‘The Herd’ at Steppenwolf: It’s Dad at the door, but it could be the wolf – he’s so not welcome
By Lawrence B. Johnson
Ah, family values. Mom, Dad, the kids. The dysfunction, the divorce, the alienation, the animosity. All the things that make a house a home are piled into “The Herd,” a smashing first play by British writer Rory Kinnear now fuming through its U.S. premiere at Steppenwolf Theatre.
It is a perfect, numbing storm of grim reality, festering wounds and deep-seated resentment, the whole human comedy at its most absurd and most painful. “The Herd” is brilliant and funny, dark and stunning, a single, sharply written sweep of 100 minutes that flies by too quickly. No need to equivocate. It is simply not to be missed.
Think of “The Herd,” set in suburban London, as Tracy Letts’ family angst play “August: Osage County” with a different brand of vitriol. Actually, the latter play comes to mind with the first glimpse of designer Walt Spangler’s wondrously detailed English home, a place that looks livable and lived in. Count Spangler among this production’s stars, and close the set competition now: This is the season’s best.
The costumed stars (somebody pin a ribbon on clothier Nan Cibula-Jenkins, too) form a six-point constellation.
At the play’s center is Carol (Molly Regan), a weathered, bitter middle-aged mom who has worried herself thin over a mentally impaired son kept at a care center but expected home today to celebrate his 21st birthday. Carol’s 33-year-old daughter Claire (Audrey Francis) brings to the party her undeclared boyfriend Mark (Cliff Chamberlain).
Carol’s aged, barely mobile father Ian (John Mahoney) and her likewise elderly but still-robust mother Patricia (Lois Smith) also have been invited. The domestic pot threatens to boil over, however, when Carol’s ex-husband Ian (Francis Guinan), hotly despised by all other members of the family, shows up unannounced to join the birthday fun.
The unbounded rage displayed against this man is something to behold. “The Herd” is essentially the narrative of Ian’s unwelcome, miscalculated and halting effort to reconnect with the family he abandoned years before when the overwhelming circumstance of the needy son became more than he could bear.
Still, the beleaguered, ever-soldiering Carol is our touch-point, the primary set of eyes through which we view not only Ian’s bid for re-admission but also the family as a collective. Regan plays her with a barely suppressed anger that leaks out in every direction. Carol revels in her martyrdom, and her speech is an endless froth of f-words. No one could possibly comprehend, she declares again and again, the great burden that she alone has borne in protecting her fixedly infantile son.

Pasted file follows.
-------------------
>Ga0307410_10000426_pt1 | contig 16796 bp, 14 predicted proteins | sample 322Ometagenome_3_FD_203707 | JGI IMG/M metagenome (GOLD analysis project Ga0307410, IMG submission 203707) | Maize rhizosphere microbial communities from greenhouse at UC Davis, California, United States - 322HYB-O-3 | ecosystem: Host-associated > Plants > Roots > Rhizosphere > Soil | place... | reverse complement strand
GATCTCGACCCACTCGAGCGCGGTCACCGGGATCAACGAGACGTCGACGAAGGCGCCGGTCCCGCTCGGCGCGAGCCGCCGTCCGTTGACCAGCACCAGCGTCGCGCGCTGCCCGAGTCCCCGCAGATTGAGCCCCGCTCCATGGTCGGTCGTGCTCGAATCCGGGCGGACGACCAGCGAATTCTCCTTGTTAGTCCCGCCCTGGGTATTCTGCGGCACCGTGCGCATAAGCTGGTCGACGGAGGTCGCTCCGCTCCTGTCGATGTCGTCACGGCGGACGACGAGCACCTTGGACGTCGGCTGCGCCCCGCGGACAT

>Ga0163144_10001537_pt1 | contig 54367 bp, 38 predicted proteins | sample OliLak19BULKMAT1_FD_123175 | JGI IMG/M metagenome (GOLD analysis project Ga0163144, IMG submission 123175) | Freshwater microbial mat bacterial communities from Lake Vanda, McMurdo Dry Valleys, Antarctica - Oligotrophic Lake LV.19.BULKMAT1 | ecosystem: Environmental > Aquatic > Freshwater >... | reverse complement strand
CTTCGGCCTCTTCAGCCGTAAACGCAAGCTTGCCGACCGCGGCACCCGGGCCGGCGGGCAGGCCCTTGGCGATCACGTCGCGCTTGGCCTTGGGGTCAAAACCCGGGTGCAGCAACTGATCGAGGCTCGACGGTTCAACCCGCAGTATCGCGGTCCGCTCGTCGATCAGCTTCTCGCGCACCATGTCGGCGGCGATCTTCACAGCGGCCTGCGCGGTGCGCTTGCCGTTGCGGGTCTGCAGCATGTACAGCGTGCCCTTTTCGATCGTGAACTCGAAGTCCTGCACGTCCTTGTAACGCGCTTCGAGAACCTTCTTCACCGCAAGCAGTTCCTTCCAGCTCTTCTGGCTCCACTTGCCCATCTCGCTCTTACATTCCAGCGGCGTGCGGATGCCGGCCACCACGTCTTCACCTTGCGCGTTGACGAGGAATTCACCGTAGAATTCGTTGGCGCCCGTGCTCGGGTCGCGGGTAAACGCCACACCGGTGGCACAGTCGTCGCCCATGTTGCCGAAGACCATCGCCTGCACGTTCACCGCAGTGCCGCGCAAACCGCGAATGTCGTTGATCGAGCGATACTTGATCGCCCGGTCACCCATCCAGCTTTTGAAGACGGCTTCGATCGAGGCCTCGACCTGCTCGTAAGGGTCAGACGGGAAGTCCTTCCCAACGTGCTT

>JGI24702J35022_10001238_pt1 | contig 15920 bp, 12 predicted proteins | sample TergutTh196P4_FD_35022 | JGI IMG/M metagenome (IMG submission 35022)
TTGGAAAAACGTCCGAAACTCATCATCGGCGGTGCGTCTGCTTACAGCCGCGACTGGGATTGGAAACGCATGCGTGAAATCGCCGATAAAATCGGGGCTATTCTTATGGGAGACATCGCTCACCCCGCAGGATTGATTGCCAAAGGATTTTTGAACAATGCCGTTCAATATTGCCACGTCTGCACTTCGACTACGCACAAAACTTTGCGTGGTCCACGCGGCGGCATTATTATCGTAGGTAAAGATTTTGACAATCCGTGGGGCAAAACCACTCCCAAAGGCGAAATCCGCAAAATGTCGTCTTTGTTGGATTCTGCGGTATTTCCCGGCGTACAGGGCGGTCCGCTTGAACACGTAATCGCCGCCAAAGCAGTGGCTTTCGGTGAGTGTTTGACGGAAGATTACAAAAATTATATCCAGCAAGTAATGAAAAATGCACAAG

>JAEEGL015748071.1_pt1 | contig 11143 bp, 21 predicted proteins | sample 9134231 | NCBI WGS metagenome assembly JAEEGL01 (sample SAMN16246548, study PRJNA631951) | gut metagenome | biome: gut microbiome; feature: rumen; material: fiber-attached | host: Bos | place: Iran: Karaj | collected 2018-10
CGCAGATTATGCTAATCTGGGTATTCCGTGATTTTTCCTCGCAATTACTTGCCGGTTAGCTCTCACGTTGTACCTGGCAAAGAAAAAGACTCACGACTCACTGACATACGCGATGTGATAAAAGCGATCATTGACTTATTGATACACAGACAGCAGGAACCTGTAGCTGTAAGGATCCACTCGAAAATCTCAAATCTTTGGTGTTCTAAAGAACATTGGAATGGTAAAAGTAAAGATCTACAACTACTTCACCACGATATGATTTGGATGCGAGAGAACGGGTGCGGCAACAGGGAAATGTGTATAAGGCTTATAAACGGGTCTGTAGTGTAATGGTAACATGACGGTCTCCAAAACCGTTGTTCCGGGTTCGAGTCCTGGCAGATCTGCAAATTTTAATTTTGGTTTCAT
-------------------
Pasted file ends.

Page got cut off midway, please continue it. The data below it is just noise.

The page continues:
Regan’s long-suffering Carol finds a worthy punching bag in Guinan’s interloping Ian. Showing up at the door like a wayward puppy, Ian is greeted by a 21-gun volley, and it’s not a salute: How dare he just pop in, out of the blue, after years of silence, presuming to join this birthday party for their tragically afflicted son in whom he has never taken interest? But Ian insists that he’s entitled to be there, that he wants to be there – that he wants to fix things.
And it is Guinan’s finely drawn performance on which this play turns. So contemptuous is the whole family of Ian that we initially view him in the same light. Only through a sputtering, faltering progression – an effort fraught with human imperfection but also ennobled by authenticity – does Guinan’s marginalized figure gain a foothold in that living room.
If Carol is resistant, daughter Claire is viciously set against her father. Francis offers a sympathetic portrait of a woman past her youth who has neither forgotten nor forgiven how her father bailed on them. But beyond the surface resentment, Francis also conveys the roiling emotions that beset Claire as she inches toward delivering some amazing news to her mother and grandparents. As Claire’s boyfriend, Chamberlain adds nice touches of bemusement in the face of open family warfare.
Mahoney and Smith, as maternal grandparents whose age exempts them from discretion, draw waves of laughter with their directness in awkward moments. Here’s one instance when bathroom jokes are actually funny. Never mind that this English couple speak with a flat Midwestern accent: They’re in linguistically muddled company. Only Francis really has it down.
The invisible hand of director Frank Galati is evident everywhere in pacing, timing and the delicate gauging of family temperament. Beautiful work all around, to the last uncertain flourish of human foible.
- Performance location, dates and times: Details at TheatreinChicago.com
- Preview of Steppenwolf Theatre’s complete 2014-15 season: Read it at ChicagoOntheAisle.com
- Rory Kinnear, actor and playwright: Read about him here